Top Doc Says Ebola Shows Skewed Priorities

By Amitabh Pal on October 17, 2014 for The Progressive

The Ebola crisis has revealed severe deficiencies in how the American health care system works, experts say.

Dr. Walter Tsou, past president of the American Public Health Association and the former health commissioner for Philadelphia, says that the Ebola crisis shows the skewed priorities of the U.S. health care system.

“Our chronic disease-oriented health care system is ill-equipped to address an acute infectious disease outbreak,” Dr. Tsou, a board adviser to Physicians for a National Health Program, tells The Progressive. “We don’t have enough biocontainment units, sufficiently trained experts on how to control for highly infectious disease agents, trained sanitation crews who can clean up and properly handle waste disposal.”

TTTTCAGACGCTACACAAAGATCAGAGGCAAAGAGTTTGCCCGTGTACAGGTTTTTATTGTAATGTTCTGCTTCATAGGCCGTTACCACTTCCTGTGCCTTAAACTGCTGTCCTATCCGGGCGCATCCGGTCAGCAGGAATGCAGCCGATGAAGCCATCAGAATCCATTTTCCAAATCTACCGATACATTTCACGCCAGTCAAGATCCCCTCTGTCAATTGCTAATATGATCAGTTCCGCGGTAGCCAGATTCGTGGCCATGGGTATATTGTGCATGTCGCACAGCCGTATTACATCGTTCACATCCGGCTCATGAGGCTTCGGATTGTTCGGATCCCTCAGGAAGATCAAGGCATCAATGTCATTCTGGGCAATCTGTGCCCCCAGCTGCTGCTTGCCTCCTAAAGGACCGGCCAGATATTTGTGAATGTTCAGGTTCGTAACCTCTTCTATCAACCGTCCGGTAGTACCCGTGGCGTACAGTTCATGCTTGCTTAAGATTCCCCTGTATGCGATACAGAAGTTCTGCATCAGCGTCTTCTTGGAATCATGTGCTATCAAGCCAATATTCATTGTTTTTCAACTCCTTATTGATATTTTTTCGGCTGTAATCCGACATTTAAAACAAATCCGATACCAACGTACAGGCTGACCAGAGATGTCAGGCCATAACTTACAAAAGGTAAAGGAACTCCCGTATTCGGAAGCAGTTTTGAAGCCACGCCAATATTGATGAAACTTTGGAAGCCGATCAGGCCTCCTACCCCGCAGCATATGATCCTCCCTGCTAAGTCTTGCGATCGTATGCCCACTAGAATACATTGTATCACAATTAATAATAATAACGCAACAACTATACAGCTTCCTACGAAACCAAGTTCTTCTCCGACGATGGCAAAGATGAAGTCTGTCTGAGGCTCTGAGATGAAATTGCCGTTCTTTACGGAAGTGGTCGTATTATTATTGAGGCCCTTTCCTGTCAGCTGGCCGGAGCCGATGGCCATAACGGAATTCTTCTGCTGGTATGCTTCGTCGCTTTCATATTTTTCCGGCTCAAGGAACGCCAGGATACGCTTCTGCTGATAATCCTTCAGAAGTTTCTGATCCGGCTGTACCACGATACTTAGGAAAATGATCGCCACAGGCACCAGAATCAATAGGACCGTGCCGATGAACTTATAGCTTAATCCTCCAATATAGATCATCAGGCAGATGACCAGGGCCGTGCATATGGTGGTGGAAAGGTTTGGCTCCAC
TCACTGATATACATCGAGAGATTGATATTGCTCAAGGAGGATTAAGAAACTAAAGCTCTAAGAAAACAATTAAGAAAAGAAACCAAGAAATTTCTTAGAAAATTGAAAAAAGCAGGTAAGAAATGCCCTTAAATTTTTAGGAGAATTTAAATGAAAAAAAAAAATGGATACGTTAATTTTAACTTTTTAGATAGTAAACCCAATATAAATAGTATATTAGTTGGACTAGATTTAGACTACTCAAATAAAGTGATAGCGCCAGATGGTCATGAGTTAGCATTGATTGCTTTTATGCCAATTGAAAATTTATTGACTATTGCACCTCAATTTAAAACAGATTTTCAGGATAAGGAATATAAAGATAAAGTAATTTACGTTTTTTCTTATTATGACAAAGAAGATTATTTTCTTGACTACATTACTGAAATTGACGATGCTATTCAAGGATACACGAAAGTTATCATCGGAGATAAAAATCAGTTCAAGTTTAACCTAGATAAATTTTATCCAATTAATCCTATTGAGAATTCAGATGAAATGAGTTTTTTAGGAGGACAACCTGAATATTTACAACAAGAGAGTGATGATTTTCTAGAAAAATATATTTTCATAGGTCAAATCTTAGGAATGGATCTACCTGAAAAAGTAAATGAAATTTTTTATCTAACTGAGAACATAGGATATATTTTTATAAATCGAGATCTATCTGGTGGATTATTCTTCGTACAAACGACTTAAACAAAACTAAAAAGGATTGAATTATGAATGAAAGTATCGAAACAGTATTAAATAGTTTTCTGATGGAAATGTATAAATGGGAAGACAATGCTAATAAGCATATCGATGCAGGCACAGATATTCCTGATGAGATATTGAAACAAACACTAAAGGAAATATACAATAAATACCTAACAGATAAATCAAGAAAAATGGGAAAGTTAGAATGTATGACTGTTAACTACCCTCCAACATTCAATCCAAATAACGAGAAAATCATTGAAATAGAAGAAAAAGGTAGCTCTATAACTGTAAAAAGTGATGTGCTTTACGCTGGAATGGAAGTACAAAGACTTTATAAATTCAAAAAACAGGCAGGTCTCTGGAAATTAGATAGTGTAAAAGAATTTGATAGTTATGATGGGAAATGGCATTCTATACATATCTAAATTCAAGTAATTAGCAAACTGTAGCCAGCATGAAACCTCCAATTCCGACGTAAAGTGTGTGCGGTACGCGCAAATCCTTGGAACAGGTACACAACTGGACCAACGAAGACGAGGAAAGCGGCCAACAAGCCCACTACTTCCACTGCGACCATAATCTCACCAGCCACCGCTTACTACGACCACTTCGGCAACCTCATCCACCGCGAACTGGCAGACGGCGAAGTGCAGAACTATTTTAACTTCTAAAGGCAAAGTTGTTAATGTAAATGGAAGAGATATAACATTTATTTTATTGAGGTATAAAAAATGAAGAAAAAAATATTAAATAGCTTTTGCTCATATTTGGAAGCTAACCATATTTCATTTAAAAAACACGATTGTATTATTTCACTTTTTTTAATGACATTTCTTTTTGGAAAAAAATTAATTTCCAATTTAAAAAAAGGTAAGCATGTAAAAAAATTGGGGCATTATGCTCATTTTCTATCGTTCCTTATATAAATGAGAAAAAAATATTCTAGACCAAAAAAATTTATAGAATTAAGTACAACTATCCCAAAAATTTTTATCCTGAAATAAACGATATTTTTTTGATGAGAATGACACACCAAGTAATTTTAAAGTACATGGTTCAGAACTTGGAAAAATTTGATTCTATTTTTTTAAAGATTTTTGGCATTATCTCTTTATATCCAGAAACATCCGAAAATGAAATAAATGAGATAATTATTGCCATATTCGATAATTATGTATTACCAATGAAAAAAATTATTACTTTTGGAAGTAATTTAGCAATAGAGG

Tsou says that the Ebola epidemic has uncovered big flaws in the global health system, too.

“We have known about Ebola since 1976 and yet we still have no vaccine or treatment,” he points out. “The fact that we are now scrambling to find some type of vaccine and  treatment only speaks to the paucity of research that we have invested in the developing world. In the cruel economics of the pharmaceutical industry, unless the drugs promise a significant return on investment, they are unwilling to invest in it essentially condemning most of the developing world.”

The Ebola crisis has also made apparent the impact of drastic health budget cuts. Bloomberg News reports that there’s been a nearly one-fifth reduction in public health employees at the state and local levels in just the last six years, with 60,000 fewer people employed than in 2008. This manifests itself in many ways.

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